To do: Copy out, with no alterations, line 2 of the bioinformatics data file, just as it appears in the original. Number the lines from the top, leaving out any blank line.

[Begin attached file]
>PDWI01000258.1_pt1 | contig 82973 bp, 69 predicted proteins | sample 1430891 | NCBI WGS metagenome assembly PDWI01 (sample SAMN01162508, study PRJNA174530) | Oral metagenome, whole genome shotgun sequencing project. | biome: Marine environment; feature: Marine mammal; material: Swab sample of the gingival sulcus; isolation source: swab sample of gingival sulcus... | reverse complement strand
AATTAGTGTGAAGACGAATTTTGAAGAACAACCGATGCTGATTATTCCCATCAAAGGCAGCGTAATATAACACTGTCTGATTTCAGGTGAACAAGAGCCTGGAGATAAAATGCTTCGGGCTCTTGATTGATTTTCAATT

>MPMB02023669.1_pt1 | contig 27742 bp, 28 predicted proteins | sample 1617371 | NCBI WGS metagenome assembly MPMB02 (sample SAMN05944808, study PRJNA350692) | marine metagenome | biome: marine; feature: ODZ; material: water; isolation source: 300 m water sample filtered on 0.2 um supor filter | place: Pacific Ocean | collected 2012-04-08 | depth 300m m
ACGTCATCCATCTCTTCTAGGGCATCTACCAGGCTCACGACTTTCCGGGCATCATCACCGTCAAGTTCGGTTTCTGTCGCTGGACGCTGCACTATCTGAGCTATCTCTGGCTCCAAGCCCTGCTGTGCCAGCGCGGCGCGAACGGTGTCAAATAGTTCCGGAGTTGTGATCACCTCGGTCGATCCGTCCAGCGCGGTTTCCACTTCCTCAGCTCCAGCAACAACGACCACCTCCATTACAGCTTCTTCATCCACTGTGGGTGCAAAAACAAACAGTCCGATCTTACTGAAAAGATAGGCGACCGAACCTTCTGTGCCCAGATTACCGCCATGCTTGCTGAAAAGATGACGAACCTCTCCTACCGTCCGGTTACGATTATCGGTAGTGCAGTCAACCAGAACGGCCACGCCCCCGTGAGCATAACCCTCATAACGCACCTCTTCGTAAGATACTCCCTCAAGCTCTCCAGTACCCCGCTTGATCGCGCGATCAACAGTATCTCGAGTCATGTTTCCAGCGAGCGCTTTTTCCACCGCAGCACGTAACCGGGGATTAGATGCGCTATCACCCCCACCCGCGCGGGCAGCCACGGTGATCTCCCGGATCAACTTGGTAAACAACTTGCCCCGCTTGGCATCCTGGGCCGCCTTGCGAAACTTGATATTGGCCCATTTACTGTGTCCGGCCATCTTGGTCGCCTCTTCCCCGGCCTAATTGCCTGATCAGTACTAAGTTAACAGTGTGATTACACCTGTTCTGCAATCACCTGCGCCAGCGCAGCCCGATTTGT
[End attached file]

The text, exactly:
AATTAGTGTGAAGACGAATTTTGAAGAACAACCGATGCTGATTATTCCCATCAAAGGCAGCGTAATATAACACTGTCTGATTTCAGGTGAACAAGAGCCTGGAGATAAAATGCTTCGGGCTCTTGATTGATTTTCAATT